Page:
The main difference between winning and losing proposals is clarity. Panel reviewers read dozens, sometimes hundreds of applications, often with a short amount of time to review each proposal. If it is unclear what your project is, what it will look like, or why it matters, then it is unlikely your project will make it to the top. This doesn’t mean you need to have everything perfectly spelled out before you’ve even started the project, but it does require giving the grant-reviewing panel a strong idea of your proposed direction.
If you were to sit down with me to brainstorm a direction for a grant proposal, after you’ve determined the general project idea and reviewed the questions, I would ask, “What’s the story here?” Each answer is an opportunity to pull the reader in through storytelling. Does the project or idea stem from a particular incident that can form a unique hook? Differentiate your project from all of the other proposals by making it as unique as you are.
What I mean by story is start with a clear idea that you build and expand. Use structure to keep your writing on topic. Remember in high school when they taught you the three paragraph essay? At the time, I honestly thought this was something I would never need to use again. I actually used to copy my introduction paragraph in the conclusion spot to make it seem like I had written more because I’ve always thought I was a slow writer. Now, I just skip the conclusion paragraph altogether for brevity. The general structure though, I use all the time. Write a conceptual thesis, and then break it down into supporting paragraphs, and then support each of those paragraphs with specific evidence.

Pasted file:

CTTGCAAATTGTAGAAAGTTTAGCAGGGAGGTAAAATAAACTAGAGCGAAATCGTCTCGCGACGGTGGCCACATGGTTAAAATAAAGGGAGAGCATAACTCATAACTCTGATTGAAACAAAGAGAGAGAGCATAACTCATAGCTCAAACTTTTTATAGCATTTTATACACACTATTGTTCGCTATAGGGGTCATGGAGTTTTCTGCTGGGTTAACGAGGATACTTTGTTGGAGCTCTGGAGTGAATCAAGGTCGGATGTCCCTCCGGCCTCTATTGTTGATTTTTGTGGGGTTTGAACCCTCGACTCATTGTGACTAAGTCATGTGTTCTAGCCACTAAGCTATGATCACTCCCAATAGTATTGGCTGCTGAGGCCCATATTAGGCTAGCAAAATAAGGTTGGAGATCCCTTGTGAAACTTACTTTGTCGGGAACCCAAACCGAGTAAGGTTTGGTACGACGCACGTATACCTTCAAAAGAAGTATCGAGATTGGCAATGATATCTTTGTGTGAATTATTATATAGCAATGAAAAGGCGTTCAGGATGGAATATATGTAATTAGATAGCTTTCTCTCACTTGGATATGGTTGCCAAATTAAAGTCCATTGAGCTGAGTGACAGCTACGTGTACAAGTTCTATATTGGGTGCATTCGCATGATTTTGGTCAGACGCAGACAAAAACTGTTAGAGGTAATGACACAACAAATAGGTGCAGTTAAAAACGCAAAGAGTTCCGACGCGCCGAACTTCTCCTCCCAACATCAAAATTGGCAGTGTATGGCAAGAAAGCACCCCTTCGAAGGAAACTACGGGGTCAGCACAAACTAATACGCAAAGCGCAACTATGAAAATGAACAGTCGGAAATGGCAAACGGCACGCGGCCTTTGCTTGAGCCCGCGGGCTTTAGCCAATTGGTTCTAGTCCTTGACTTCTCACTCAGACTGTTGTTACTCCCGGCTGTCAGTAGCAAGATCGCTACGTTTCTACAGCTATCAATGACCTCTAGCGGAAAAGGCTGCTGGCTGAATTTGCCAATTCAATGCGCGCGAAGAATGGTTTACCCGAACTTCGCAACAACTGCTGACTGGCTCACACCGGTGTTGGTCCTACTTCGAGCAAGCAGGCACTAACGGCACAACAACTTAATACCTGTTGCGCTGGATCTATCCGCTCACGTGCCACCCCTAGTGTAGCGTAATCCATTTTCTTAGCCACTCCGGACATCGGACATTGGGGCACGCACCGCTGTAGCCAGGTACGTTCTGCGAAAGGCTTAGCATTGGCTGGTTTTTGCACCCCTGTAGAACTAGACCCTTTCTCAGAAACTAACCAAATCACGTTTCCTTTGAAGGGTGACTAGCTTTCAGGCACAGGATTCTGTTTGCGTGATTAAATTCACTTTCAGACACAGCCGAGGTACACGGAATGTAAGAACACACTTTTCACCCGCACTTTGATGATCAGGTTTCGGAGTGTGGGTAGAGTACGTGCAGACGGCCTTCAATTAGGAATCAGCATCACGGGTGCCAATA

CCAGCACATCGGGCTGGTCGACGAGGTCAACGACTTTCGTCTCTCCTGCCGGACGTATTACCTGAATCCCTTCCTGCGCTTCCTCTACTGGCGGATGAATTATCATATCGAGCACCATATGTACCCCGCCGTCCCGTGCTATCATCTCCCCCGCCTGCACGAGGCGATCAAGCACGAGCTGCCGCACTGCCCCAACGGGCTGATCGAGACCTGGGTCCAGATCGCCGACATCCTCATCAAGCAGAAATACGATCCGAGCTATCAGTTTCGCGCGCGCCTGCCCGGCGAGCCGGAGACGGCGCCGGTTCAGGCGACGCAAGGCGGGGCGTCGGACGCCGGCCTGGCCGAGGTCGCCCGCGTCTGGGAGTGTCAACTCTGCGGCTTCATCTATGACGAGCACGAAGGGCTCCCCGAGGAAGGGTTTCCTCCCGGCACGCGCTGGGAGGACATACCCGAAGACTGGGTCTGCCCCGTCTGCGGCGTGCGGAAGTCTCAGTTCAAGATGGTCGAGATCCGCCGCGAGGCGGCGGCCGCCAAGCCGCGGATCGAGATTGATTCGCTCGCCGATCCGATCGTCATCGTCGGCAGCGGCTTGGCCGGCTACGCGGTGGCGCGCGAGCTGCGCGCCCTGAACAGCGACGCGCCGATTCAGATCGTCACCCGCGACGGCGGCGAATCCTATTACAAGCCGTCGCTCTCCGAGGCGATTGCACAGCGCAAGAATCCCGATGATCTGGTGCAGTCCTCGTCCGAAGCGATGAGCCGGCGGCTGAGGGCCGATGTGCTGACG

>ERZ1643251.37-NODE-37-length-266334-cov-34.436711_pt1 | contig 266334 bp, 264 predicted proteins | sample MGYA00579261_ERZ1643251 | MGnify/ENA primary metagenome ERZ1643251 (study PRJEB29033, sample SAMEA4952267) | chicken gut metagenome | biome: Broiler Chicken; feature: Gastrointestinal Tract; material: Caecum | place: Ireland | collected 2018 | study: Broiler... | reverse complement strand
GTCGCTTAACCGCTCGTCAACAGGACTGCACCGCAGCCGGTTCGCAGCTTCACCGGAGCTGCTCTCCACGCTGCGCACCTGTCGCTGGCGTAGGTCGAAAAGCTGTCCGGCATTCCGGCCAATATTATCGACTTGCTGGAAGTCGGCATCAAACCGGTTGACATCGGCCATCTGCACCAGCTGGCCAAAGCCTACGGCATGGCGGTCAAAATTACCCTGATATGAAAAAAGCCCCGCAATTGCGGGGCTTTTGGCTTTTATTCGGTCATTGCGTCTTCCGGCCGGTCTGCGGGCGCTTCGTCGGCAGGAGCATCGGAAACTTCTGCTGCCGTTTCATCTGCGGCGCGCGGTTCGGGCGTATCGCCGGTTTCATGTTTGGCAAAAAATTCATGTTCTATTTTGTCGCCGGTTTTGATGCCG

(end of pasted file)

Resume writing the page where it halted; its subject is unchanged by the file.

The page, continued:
What that looks like in the form of a grant proposal is a broad overview of what the project is, that becomes increasingly more specific as you write. Supporting paragraphs can expand what it will look like, how you will make it, and even connect your theme to contemporary events. I’m of the opinion that every sentence of your proposal should be purposeful, focused point. If you go in too many directions, trying to nail down every possible interpretation, you risk clarity and possibly the readers interest.
It is better to write it simply, the way you would explain it to a complete stranger, than it is to is to veer into vague art speak. Then elevate your proposal with a dash of poetic language used sparingly for feeling. Ask your peers to describe your work and then keep that language in a document “word bank” that you can refer to when writing proposals for that added flair.
Once you have a solid project written out, look for ways to expand projects by re-using said applications. I call this recycling, and I do it because it’s sustainable. For example, if you get the a project funded, then perhaps look for a residency that can provide the studio space and solitude to get it done. Finding multiple streams of income is not only financially responsible, it’s a good way to be productive and efficient. I keep everything I’ve written in a searchable repository like Google Docs or Evernote for this purpose.
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